Home » Raise Healthy Livestock » Chickens » Poultry Breed Classes » Chicken Breed Selection

Chicken Breed Selection

By Kelly Klober

Chicken breed selection can be a confusing prospect for the modern small farm laying flock. Sex-link birds will give you a great many light brown-shelled eggs of fair size right now, but they won’t build a sustainable and enduring flock.

Small producers often need to do a better job of presenting their eggs for sale. Even if a flock is made up of all heirloom breeds, a badly mixed-up flock will not produce uniform eggs for sale, produce predictable replacements or foster a positive image. A friend says such flocks look like “grandma’s chicken yard.”

An egg is an egg once the shell is removed and no one will prosper by fostering and spreading old wives’ tales and misinformation. The white-shelled egg deserves the small-scale producer’s consideration every bit as much as the brown-shelled variety.

A good laying flock with a purebred basis is a long-term pursuit. Don’t take up heirloom birds on a whim and then neglect or let them go after a season or two. Such birds seldom make it to another set of caring hands with any sort  of commitment to their preservation as  a breed.

Heirloom breed producers can and should function in a number of different roles. Yet, even with a single focus, be it meat, eggs or seedstock, each flock and producer will have its own unique nature. A part of the task is to know your breed or breeds fully and even more so the birds that make up the actual flocks. A White Wyandotte and Rosecomb White Leghorn have a great many similarities, but all must admit that they were bred and refined for two rather different tasks in life. If you have a good market for light brown eggs in fair numbers and some demand for broilers or roasters, then the White Wyandotte should be your choice of the two breeds. While Leghorn cockerels were my grandmother’s favorite choice of young birds to fry in her day, the Leghorn must be your breed of choice for eggs in greater numbers.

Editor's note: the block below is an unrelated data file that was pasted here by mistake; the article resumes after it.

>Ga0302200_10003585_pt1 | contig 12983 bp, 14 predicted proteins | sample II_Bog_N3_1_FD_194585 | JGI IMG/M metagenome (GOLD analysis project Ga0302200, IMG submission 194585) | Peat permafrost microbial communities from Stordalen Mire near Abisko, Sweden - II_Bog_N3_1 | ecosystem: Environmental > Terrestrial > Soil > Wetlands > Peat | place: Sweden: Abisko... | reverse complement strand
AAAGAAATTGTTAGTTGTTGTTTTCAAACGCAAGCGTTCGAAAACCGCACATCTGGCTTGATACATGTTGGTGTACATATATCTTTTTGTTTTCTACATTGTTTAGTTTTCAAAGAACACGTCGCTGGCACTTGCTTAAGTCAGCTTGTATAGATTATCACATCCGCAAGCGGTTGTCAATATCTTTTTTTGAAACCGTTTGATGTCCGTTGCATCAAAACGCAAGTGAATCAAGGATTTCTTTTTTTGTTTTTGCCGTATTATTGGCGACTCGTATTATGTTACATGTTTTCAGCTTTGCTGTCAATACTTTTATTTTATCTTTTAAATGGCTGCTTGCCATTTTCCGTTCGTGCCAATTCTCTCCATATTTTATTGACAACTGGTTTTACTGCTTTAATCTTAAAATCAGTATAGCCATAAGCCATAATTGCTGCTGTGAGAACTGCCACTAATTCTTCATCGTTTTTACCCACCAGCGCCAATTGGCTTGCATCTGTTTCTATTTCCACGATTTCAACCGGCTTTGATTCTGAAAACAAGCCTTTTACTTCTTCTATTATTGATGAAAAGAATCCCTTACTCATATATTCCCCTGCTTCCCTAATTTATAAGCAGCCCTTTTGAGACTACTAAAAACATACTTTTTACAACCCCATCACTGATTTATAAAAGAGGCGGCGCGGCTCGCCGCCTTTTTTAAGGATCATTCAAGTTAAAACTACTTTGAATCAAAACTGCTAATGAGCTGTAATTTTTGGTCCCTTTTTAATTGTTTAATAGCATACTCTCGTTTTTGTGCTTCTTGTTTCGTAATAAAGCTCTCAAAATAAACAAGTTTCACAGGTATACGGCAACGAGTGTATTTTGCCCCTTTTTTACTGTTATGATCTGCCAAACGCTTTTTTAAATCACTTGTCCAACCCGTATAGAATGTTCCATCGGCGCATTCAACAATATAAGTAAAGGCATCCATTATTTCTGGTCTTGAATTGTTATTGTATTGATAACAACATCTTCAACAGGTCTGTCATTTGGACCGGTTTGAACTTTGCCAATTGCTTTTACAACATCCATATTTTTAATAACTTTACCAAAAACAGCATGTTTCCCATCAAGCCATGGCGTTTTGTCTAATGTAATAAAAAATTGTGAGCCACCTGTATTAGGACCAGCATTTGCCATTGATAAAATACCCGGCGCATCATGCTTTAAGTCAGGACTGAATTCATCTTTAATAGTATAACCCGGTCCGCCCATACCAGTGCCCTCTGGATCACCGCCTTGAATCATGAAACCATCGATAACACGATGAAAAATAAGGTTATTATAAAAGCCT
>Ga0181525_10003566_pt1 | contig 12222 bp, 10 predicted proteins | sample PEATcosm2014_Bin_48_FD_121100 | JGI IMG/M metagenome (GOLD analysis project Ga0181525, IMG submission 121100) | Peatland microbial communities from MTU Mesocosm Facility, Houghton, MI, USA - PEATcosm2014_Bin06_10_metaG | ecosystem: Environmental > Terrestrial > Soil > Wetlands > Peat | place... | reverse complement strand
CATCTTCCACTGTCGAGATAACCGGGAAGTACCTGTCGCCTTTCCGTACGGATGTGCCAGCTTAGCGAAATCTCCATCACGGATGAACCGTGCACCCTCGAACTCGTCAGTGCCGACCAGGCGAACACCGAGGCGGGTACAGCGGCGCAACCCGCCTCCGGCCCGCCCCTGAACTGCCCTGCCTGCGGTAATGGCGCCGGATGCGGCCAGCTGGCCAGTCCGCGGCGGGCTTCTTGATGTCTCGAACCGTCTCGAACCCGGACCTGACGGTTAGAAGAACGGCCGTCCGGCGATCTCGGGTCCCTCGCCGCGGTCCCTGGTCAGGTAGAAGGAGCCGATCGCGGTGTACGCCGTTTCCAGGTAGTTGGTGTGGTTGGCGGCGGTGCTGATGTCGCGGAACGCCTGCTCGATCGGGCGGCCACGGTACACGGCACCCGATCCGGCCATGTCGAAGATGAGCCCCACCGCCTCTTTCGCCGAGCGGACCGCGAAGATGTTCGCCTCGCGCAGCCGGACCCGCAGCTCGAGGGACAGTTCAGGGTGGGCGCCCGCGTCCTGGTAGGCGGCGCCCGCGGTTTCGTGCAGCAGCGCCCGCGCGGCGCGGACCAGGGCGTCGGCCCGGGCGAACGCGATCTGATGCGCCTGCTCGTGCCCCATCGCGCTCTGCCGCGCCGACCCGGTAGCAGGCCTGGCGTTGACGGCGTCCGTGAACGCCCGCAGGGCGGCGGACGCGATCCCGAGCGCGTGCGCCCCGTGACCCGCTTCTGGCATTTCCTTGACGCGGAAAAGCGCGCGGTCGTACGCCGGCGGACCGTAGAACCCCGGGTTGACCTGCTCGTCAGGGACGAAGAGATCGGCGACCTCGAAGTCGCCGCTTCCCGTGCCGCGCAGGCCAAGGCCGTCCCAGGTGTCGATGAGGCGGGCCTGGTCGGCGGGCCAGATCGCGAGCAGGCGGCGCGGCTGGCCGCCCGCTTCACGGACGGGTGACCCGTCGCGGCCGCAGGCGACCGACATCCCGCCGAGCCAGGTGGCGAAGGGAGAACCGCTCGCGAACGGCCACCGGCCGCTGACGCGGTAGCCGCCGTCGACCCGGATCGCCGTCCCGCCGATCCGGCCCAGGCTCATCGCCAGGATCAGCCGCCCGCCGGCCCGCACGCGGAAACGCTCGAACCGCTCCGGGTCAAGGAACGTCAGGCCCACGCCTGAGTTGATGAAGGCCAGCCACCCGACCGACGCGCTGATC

There is a term some hatcheries use when attempting to market birds to small holders. They have chosen to promote certain breeds a “dual-purpose” fowl. It is a term most heirloom breeders have chosen not to use.

Locate the purest possible sources of a breed’s genetics. The longer a particular flock’s history is, the better.

No breed can lay like a Leghorn and yield poultry meat like a large Rock or Wyandotte. The four breeds most touted now as “dual-purpose” are the Barred and White Rocks, Single Comb Rhode Island Reds and the New Hampshire Red. They are all good breeds and  each was developed for a rather specific farm environment and performance role. Possibly the White and Barred Rocks hew as closely as any to a general-purpose role, although one does dress cleaner than the other. The Barred Rocks of my youth were splendid birds with sparkling barred patterning and clear and vivid yellow feet and  legs. I  haven’t seen their like in a great many years, and I know many who are searching widely for them.